HISTORIC FARMSTEADS: RECORDING AND RESEARCH
THIS EVENT IS NOW POSTPONED UNTIL FURTHER NOTICE DUE TO THE CORONAVIRUS OUTBREAK
The Historic Farm Buildings Group Spring Meeting will this year be held at Bredon, and we shall focus on the subject of recording and research. Our knowledge of historic farmsteads and farm buildings has developed over many years. Despite pockets of wonderful work and research, and the support offered by Historic England to the development of an evidence base that has begun to put farmsteads into their rural landscapes - see https://historicengland.org.uk/advice/caring-for-heritage/rural-heritage/farm-buildings/ - we are lacking a national overview of the state of current research.
For the last few years, organisations such as Historic England and the National Trust have developed research agendas that have set out the questions that we now wish to ask, and importantly also how we think we can answer them. -
see via link:
We shall use the results of the day to put together a draft research agenda, and to then explore how we can use it to drive forward future work.
Our workshop will use recent work in Worcestershire as a framework for asking these questions for the first time at a national scale:
- Historic Farmstead Characterisation in the county has produced guidance including Recording and Research Guidance that is based on the mapping of farmsteads – see:http://www.worcestershire.gov.uk/info/20230/archive_and_archaeology_projects/1023/historic_farmstead_characterisation
- The Worcestershire Farmsteads Project is using this guidance and mapping to assist in the survey of buildings and where possible getting them recorded on the Historic Environment Record – see:http://www.worcsfarmsteadsproject.org.uk
The day shall be divided into two parts:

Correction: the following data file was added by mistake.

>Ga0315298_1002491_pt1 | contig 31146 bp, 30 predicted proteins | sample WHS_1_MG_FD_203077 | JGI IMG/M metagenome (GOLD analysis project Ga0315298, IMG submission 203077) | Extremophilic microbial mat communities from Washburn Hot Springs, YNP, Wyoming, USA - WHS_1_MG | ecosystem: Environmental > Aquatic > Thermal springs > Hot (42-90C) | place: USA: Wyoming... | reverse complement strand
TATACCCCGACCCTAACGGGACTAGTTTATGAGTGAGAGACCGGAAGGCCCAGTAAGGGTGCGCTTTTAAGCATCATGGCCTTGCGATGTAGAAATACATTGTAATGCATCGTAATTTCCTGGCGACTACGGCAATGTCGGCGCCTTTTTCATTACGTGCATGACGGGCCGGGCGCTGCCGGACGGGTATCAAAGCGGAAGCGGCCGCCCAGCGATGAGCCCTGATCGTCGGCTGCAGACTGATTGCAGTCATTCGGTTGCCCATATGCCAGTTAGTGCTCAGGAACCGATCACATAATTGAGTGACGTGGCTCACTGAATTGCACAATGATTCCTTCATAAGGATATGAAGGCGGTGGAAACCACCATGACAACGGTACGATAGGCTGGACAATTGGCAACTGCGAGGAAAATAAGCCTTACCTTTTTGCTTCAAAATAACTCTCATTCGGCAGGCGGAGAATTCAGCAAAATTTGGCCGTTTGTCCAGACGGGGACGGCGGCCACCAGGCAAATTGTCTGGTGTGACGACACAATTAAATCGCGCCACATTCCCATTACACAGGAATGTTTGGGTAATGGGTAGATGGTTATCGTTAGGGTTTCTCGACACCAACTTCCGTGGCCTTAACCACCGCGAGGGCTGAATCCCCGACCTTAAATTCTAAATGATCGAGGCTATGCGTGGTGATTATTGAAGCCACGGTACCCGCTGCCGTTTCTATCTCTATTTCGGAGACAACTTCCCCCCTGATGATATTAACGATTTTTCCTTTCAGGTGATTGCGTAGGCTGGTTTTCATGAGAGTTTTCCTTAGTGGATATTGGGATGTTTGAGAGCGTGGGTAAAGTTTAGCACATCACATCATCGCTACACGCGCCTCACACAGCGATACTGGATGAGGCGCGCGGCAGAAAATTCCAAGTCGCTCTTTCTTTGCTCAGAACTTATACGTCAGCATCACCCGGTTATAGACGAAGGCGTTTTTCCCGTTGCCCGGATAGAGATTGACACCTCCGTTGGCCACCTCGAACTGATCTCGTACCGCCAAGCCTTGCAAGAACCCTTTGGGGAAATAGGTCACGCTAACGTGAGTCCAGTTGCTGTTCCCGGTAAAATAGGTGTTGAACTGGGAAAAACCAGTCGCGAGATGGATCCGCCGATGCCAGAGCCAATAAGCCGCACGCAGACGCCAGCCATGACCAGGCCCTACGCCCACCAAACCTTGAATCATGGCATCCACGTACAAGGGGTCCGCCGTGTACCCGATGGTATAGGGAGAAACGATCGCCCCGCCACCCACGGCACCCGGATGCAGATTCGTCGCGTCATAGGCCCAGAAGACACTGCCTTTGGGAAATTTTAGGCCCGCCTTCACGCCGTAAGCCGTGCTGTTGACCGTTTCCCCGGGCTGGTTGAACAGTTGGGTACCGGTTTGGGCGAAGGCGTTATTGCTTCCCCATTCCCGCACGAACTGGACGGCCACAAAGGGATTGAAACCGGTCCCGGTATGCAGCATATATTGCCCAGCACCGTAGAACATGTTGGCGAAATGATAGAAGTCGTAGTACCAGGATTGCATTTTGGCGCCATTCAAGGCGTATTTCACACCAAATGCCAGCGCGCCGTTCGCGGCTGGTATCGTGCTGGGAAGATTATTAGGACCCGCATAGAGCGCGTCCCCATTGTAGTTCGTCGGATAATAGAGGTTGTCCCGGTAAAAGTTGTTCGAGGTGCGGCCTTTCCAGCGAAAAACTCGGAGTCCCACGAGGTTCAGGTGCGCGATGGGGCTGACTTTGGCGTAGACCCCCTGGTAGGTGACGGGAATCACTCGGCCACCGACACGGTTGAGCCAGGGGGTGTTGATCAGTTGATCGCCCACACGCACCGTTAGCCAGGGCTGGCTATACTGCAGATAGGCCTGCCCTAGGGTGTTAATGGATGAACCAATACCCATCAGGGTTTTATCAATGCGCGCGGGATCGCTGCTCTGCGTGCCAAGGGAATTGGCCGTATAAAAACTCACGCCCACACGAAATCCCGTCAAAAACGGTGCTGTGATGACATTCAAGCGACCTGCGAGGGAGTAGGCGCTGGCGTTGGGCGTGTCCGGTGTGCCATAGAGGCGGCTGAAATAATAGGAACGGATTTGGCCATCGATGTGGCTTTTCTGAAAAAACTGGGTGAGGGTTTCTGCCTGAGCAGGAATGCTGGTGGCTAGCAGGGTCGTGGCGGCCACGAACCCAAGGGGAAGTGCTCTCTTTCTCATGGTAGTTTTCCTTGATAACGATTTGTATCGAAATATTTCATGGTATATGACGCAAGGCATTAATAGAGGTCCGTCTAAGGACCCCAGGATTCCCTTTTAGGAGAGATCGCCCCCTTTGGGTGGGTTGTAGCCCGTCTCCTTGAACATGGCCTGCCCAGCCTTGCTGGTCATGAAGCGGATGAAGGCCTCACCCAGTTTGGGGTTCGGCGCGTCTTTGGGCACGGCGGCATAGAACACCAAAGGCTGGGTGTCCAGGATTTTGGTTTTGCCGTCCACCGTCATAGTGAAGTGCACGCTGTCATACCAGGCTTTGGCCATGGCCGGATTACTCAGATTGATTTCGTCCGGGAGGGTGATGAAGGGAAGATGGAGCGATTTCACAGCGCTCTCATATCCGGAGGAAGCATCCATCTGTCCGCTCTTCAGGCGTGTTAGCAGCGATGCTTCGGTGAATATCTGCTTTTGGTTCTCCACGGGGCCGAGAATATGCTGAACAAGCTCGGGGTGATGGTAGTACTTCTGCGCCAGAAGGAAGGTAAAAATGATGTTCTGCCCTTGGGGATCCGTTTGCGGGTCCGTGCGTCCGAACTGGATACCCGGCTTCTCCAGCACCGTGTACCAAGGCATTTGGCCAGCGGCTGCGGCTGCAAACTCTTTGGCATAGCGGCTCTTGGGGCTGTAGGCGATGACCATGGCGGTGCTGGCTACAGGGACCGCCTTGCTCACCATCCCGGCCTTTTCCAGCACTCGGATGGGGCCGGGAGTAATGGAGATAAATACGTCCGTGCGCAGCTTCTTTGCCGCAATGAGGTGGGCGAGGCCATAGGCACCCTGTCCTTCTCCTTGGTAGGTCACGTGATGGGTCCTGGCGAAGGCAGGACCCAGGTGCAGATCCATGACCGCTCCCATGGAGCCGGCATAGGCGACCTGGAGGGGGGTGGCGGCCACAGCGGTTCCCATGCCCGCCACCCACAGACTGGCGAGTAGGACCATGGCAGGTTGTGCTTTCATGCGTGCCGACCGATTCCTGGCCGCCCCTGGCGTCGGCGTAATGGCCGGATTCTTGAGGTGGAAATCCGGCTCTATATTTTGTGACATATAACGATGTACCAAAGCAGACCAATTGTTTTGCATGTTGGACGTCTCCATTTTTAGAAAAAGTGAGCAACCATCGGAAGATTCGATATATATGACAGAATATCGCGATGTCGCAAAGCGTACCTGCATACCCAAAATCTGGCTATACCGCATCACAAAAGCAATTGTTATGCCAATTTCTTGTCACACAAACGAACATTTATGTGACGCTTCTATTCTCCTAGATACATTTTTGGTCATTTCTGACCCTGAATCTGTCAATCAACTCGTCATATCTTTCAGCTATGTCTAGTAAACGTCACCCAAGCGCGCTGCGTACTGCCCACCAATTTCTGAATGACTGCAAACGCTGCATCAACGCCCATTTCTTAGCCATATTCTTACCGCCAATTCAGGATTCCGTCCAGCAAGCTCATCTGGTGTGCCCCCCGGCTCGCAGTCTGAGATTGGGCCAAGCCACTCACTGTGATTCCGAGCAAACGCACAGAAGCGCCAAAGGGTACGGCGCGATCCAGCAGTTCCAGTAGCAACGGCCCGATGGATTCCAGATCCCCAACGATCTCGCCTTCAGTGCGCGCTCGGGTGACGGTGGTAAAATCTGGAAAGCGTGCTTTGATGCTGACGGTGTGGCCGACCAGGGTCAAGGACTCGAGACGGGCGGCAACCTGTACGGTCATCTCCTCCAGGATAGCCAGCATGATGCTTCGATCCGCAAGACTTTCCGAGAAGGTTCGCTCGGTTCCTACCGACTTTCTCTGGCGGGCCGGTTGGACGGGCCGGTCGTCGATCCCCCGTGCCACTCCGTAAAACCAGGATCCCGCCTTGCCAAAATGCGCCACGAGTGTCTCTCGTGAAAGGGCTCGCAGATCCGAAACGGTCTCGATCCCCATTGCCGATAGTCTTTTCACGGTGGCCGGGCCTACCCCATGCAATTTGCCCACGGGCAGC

A morning of presentations and then an opportunity to consider the questions that you think need to be asked.
An afternoon field visit to Bredon Barn, which is located next to the church and the manor house (rebuilt in the 16th century) at the west end of the village. The tithe barn with its room for the farm bailiff was constructed during the mid-14th century but was burnt down in 1980 and was repaired in 1983. It was part of a large estate, and offers rich material for considering the questions that we wish to ask.
PROVISIONAL PROGRAMME FOR THE DAY
We shall meet at Bredon Village Hall Main Road, Bredon, GL20 7QN.
10.00 Jeremy Lake -Introduction and welcome
10.05 Dan Miles, Historic England
Why research agendas?
10.20 Jeremy Lake, HFBG
Farmsteads: what we know, what we want to find out.
10.40 Emily Hathaway, Worcestershire Archives & Archaeology Service - Worcestershire Farmsteads & Landscapes:Questions for site survey.
10.55 Alan Wadsworth, Worcestershire Farmsteads Project.
Boots on the ground:Answering the questions.
11.30 Setting out the Farmsteads Research Agenda
Round table or structured discussions to produce outline agenda
1.00pm Introduction to the afternoon
Bredon Barn, historic documents and the FWB Charles Archive
1.15 pm Buffet lunch, tea and coffee provided
2.30pm Bredon Barn
We shall look at the medieval fabric of Bredon Barn, consider how it served its wider estate, its later history and the principles that underpinned its restoration after the fire of 1980 by the architect F.W.B Charles, better known as Freddie. Freddie (1912-2002) and his wife Mary (1924-2005), both well-known conservation architects, gifted their archive and over 3000 images to the Worcestershire Archives and Archaeology Service. We shall display images over lunch, and show how the archive provides insights into their approach to the barn’s restoration.
Please book via this link to printable form: bookingform